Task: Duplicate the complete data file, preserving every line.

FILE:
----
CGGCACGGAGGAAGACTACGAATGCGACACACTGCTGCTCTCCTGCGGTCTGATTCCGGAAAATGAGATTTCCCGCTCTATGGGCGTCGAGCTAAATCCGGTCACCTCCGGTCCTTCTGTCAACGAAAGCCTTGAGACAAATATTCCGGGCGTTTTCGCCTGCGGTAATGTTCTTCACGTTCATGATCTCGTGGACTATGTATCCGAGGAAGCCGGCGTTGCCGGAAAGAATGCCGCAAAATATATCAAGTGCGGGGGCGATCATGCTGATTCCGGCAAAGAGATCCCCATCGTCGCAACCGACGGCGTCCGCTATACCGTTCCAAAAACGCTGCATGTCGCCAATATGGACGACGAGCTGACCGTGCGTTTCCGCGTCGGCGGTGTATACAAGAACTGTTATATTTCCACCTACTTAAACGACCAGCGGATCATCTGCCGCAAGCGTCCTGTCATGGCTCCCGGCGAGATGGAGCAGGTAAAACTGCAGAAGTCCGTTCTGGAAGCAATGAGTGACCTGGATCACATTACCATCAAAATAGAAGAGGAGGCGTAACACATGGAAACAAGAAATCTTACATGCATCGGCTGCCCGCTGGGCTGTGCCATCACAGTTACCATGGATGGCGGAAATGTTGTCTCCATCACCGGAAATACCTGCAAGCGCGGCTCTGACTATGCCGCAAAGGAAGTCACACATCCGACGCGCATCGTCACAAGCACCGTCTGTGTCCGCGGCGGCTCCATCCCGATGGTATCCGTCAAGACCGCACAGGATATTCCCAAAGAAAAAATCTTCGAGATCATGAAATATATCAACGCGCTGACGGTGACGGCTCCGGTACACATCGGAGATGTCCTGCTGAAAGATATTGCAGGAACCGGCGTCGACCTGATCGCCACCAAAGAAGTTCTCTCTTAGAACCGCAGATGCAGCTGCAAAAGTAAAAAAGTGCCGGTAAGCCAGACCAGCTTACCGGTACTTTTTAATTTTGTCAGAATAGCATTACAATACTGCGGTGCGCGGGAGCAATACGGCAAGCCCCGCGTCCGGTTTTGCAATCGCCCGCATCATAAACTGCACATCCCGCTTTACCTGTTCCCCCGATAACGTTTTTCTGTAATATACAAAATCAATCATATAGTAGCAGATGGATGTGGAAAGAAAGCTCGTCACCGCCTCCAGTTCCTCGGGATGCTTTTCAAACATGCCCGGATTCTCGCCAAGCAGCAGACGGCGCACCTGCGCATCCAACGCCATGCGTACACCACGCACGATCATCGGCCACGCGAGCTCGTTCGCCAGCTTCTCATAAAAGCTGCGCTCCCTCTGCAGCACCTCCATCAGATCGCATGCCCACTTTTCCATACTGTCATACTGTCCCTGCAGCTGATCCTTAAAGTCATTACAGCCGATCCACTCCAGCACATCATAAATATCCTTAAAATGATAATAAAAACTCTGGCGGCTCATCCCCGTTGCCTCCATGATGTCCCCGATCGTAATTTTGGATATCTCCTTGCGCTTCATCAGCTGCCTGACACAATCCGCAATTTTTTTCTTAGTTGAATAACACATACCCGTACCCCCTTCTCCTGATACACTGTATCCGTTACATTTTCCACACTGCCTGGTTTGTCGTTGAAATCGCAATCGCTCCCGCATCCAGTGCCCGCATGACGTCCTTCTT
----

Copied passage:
CGGCACGGAGGAAGACTACGAATGCGACACACTGCTGCTCTCCTGCGGTCTGATTCCGGAAAATGAGATTTCCCGCTCTATGGGCGTCGAGCTAAATCCGGTCACCTCCGGTCCTTCTGTCAACGAAAGCCTTGAGACAAATATTCCGGGCGTTTTCGCCTGCGGTAATGTTCTTCACGTTCATGATCTCGTGGACTATGTATCCGAGGAAGCCGGCGTTGCCGGAAAGAATGCCGCAAAATATATCAAGTGCGGGGGCGATCATGCTGATTCCGGCAAAGAGATCCCCATCGTCGCAACCGACGGCGTCCGCTATACCGTTCCAAAAACGCTGCATGTCGCCAATATGGACGACGAGCTGACCGTGCGTTTCCGCGTCGGCGGTGTATACAAGAACTGTTATATTTCCACCTACTTAAACGACCAGCGGATCATCTGCCGCAAGCGTCCTGTCATGGCTCCCGGCGAGATGGAGCAGGTAAAACTGCAGAAGTCCGTTCTGGAAGCAATGAGTGACCTGGATCACATTACCATCAAAATAGAAGAGGAGGCGTAACACATGGAAACAAGAAATCTTACATGCATCGGCTGCCCGCTGGGCTGTGCCATCACAGTTACCATGGATGGCGGAAATGTTGTCTCCATCACCGGAAATACCTGCAAGCGCGGCTCTGACTATGCCGCAAAGGAAGTCACACATCCGACGCGCATCGTCACAAGCACCGTCTGTGTCCGCGGCGGCTCCATCCCGATGGTATCCGTCAAGACCGCACAGGATATTCCCAAAGAAAAAATCTTCGAGATCATGAAATATATCAACGCGCTGACGGTGACGGCTCCGGTACACATCGGAGATGTCCTGCTGAAAGATATTGCAGGAACCGGCGTCGACCTGATCGCCACCAAAGAAGTTCTCTCTTAGAACCGCAGATGCAGCTGCAAAAGTAAAAAAGTGCCGGTAAGCCAGACCAGCTTACCGGTACTTTTTAATTTTGTCAGAATAGCATTACAATACTGCGGTGCGCGGGAGCAATACGGCAAGCCCCGCGTCCGGTTTTGCAATCGCCCGCATCATAAACTGCACATCCCGCTTTACCTGTTCCCCCGATAACGTTTTTCTGTAATATACAAAATCAATCATATAGTAGCAGATGGATGTGGAAAGAAAGCTCGTCACCGCCTCCAGTTCCTCGGGATGCTTTTCAAACATGCCCGGATTCTCGCCAAGCAGCAGACGGCGCACCTGCGCATCCAACGCCATGCGTACACCACGCACGATCATCGGCCACGCGAGCTCGTTCGCCAGCTTCTCATAAAAGCTGCGCTCCCTCTGCAGCACCTCCATCAGATCGCATGCCCACTTTTCCATACTGTCATACTGTCCCTGCAGCTGATCCTTAAAGTCATTACAGCCGATCCACTCCAGCACATCATAAATATCCTTAAAATGATAATAAAAACTCTGGCGGCTCATCCCCGTTGCCTCCATGATGTCCCCGATCGTAATTTTGGATATCTCCTTGCGCTTCATCAGCTGCCTGACACAATCCGCAATTTTTTTCTTAGTTGAATAACACATACCCGTACCCCCTTCTCCTGATACACTGTATCCGTTACATTTTCCACACTGCCTGGTTTGTCGTTGAAATCGCAATCGCTCCCGCATCCAGTGCCCGCATGACGTCCTTCTT